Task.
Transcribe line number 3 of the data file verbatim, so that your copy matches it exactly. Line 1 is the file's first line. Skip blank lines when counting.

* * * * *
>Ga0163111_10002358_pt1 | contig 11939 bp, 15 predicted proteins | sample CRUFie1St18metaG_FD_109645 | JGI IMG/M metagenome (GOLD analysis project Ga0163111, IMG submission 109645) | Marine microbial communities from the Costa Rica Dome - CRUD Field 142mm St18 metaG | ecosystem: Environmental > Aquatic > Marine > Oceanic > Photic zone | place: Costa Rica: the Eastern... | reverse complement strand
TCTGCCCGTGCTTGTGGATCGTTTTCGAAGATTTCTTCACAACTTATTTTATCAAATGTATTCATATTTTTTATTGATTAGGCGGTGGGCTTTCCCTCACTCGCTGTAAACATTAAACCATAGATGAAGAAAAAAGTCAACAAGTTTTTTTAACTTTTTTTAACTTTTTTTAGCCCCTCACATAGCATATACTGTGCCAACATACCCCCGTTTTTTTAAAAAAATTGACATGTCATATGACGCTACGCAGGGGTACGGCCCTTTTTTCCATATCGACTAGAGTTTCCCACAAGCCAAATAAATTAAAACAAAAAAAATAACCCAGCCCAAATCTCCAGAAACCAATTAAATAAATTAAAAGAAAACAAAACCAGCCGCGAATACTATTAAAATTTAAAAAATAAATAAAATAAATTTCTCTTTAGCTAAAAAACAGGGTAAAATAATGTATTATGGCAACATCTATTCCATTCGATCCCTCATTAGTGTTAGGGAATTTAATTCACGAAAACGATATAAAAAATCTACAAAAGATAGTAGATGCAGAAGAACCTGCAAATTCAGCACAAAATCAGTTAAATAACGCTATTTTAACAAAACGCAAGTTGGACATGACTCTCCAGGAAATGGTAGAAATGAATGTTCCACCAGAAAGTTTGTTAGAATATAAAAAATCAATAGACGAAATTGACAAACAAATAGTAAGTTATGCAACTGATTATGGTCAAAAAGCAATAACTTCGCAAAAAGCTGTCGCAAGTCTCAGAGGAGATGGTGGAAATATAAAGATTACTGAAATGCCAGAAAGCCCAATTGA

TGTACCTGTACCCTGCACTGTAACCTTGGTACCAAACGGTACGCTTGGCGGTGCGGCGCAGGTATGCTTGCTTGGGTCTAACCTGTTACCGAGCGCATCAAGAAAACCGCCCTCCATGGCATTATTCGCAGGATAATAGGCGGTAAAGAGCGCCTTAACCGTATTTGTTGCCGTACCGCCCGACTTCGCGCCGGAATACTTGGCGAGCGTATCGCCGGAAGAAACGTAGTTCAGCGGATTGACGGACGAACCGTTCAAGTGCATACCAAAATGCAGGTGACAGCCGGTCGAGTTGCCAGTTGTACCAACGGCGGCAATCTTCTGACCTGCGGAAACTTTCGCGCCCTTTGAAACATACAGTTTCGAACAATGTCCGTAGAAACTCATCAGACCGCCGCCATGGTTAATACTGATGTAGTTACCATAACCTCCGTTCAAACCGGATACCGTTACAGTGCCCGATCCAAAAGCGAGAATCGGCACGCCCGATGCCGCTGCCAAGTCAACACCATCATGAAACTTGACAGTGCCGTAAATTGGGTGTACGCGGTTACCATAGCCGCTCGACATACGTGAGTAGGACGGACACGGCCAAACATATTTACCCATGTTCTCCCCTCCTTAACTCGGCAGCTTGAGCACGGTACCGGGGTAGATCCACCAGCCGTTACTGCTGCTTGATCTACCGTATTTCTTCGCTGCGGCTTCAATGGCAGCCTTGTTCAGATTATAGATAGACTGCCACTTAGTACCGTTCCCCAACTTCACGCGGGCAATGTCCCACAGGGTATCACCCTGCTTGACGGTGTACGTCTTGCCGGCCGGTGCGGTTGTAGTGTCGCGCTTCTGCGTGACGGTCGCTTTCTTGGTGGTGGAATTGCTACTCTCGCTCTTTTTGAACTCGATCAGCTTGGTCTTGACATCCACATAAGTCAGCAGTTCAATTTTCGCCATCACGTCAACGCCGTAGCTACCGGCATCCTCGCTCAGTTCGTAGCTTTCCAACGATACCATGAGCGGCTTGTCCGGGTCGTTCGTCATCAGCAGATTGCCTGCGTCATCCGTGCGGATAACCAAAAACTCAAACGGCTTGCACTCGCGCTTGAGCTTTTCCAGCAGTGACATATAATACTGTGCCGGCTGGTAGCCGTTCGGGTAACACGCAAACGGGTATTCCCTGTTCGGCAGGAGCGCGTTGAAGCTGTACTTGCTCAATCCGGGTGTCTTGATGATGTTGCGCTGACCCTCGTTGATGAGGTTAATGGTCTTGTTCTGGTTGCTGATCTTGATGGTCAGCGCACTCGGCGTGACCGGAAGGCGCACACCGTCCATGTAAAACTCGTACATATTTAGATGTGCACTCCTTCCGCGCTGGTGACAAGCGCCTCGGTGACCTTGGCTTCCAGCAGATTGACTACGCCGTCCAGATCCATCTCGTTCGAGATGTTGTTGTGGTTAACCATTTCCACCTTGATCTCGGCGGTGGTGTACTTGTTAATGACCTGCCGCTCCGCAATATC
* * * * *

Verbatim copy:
TGTACCTGTACCCTGCACTGTAACCTTGGTACCAAACGGTACGCTTGGCGGTGCGGCGCAGGTATGCTTGCTTGGGTCTAACCTGTTACCGAGCGCATCAAGAAAACCGCCCTCCATGGCATTATTCGCAGGATAATAGGCGGTAAAGAGCGCCTTAACCGTATTTGTTGCCGTACCGCCCGACTTCGCGCCGGAATACTTGGCGAGCGTATCGCCGGAAGAAACGTAGTTCAGCGGATTGACGGACGAACCGTTCAAGTGCATACCAAAATGCAGGTGACAGCCGGTCGAGTTGCCAGTTGTACCAACGGCGGCAATCTTCTGACCTGCGGAAACTTTCGCGCCCTTTGAAACATACAGTTTCGAACAATGTCCGTAGAAACTCATCAGACCGCCGCCATGGTTAATACTGATGTAGTTACCATAACCTCCGTTCAAACCGGATACCGTTACAGTGCCCGATCCAAAAGCGAGAATCGGCACGCCCGATGCCGCTGCCAAGTCAACACCATCATGAAACTTGACAGTGCCGTAAATTGGGTGTACGCGGTTACCATAGCCGCTCGACATACGTGAGTAGGACGGACACGGCCAAACATATTTACCCATGTTCTCCCCTCCTTAACTCGGCAGCTTGAGCACGGTACCGGGGTAGATCCACCAGCCGTTACTGCTGCTTGATCTACCGTATTTCTTCGCTGCGGCTTCAATGGCAGCCTTGTTCAGATTATAGATAGACTGCCACTTAGTACCGTTCCCCAACTTCACGCGGGCAATGTCCCACAGGGTATCACCCTGCTTGACGGTGTACGTCTTGCCGGCCGGTGCGGTTGTAGTGTCGCGCTTCTGCGTGACGGTCGCTTTCTTGGTGGTGGAATTGCTACTCTCGCTCTTTTTGAACTCGATCAGCTTGGTCTTGACATCCACATAAGTCAGCAGTTCAATTTTCGCCATCACGTCAACGCCGTAGCTACCGGCATCCTCGCTCAGTTCGTAGCTTTCCAACGATACCATGAGCGGCTTGTCCGGGTCGTTCGTCATCAGCAGATTGCCTGCGTCATCCGTGCGGATAACCAAAAACTCAAACGGCTTGCACTCGCGCTTGAGCTTTTCCAGCAGTGACATATAATACTGTGCCGGCTGGTAGCCGTTCGGGTAACACGCAAACGGGTATTCCCTGTTCGGCAGGAGCGCGTTGAAGCTGTACTTGCTCAATCCGGGTGTCTTGATGATGTTGCGCTGACCCTCGTTGATGAGGTTAATGGTCTTGTTCTGGTTGCTGATCTTGATGGTCAGCGCACTCGGCGTGACCGGAAGGCGCACACCGTCCATGTAAAACTCGTACATATTTAGATGTGCACTCCTTCCGCGCTGGTGACAAGCGCCTCGGTGACCTTGGCTTCCAGCAGATTGACTACGCCGTCCAGATCCATCTCGTTCGAGATGTTGTTGTGGTTAACCATTTCCACCTTGATCTCGGCGGTGGTGTACTTGTTAATGACCTGCCGCTCCGCAATATC